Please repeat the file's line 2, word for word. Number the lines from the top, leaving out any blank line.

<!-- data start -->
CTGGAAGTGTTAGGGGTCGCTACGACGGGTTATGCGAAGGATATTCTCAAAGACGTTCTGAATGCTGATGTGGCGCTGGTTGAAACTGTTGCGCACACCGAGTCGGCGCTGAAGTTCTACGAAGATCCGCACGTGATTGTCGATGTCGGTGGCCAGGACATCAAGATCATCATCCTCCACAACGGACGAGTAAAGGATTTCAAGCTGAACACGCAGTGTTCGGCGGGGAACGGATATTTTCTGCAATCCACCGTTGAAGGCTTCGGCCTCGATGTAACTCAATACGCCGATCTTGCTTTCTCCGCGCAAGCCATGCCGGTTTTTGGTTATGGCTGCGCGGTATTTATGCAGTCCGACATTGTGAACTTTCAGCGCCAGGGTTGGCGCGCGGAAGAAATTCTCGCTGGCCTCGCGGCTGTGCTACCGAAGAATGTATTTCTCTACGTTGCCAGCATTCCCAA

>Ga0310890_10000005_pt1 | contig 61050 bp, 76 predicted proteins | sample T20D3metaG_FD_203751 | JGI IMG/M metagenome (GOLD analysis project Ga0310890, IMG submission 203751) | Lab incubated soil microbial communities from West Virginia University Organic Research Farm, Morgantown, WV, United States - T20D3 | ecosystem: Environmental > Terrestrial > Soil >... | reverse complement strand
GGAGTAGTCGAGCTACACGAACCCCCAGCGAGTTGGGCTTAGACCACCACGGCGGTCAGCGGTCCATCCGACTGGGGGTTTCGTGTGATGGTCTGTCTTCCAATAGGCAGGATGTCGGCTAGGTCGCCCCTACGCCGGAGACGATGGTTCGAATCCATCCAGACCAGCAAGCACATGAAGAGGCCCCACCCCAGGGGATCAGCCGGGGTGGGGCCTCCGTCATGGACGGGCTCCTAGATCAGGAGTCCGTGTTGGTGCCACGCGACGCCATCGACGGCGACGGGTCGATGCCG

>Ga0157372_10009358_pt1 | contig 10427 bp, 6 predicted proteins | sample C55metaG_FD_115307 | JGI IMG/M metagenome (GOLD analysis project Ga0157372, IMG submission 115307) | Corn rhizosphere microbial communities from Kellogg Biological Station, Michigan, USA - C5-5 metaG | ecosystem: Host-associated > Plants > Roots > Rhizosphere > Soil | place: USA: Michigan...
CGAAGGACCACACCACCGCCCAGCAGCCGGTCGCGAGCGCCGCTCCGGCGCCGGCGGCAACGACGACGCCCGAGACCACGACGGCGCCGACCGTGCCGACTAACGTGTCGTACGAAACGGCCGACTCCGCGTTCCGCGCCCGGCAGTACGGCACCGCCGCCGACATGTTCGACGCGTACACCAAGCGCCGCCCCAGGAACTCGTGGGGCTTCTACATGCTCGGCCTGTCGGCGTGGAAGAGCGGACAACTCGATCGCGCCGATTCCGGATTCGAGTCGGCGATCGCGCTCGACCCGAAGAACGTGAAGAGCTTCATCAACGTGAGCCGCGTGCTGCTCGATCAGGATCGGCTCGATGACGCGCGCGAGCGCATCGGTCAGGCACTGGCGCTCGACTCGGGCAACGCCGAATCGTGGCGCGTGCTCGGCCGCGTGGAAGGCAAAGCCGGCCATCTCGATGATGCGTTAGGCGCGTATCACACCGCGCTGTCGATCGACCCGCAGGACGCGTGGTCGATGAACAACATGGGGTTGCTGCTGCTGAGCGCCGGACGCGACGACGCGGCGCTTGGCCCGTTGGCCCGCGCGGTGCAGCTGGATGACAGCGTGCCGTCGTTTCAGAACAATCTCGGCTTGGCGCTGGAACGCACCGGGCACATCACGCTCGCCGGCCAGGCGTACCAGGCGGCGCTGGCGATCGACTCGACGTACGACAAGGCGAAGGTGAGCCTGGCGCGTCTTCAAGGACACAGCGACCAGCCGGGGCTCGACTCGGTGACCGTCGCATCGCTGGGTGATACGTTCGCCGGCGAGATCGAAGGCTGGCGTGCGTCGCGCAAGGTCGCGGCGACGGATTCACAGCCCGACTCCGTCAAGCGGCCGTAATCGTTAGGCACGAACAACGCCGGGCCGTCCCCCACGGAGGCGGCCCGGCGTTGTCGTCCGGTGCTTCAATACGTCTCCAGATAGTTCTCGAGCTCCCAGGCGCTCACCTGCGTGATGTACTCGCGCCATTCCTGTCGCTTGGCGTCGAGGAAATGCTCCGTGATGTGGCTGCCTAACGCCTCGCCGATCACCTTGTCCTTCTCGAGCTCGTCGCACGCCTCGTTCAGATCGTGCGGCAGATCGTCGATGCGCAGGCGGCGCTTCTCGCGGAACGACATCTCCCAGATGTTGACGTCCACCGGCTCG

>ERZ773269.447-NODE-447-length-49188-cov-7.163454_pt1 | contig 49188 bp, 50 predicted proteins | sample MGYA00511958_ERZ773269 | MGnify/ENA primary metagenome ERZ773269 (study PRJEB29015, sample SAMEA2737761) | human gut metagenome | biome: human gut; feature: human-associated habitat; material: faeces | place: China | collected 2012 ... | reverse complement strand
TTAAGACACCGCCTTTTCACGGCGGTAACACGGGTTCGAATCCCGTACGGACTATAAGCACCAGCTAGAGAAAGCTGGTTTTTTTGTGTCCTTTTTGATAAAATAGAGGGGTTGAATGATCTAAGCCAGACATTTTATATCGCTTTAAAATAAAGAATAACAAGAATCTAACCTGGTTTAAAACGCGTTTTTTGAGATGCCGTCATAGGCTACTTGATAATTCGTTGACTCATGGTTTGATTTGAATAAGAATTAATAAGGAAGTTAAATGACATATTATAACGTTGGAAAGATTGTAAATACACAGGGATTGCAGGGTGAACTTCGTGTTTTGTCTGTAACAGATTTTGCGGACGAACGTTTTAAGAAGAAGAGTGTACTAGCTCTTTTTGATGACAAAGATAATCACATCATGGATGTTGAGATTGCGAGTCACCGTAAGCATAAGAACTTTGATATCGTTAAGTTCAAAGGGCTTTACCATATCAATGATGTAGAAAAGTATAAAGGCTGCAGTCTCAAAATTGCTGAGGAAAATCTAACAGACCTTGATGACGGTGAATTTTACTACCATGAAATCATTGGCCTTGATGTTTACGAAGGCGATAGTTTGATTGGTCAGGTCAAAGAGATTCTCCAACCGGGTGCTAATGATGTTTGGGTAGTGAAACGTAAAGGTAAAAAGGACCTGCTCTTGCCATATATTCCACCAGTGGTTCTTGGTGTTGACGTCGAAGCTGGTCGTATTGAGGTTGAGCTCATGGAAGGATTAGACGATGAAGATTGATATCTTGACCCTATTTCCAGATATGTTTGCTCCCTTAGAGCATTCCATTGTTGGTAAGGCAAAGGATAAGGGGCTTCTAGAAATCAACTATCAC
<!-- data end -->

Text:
>Ga0310890_10000005_pt1 | contig 61050 bp, 76 predicted proteins | sample T20D3metaG_FD_203751 | JGI IMG/M metagenome (GOLD analysis project Ga0310890, IMG submission 203751) | Lab incubated soil microbial communities from West Virginia University Organic Research Farm, Morgantown, WV, United States - T20D3 | ecosystem: Environmental > Terrestrial > Soil >... | reverse complement strand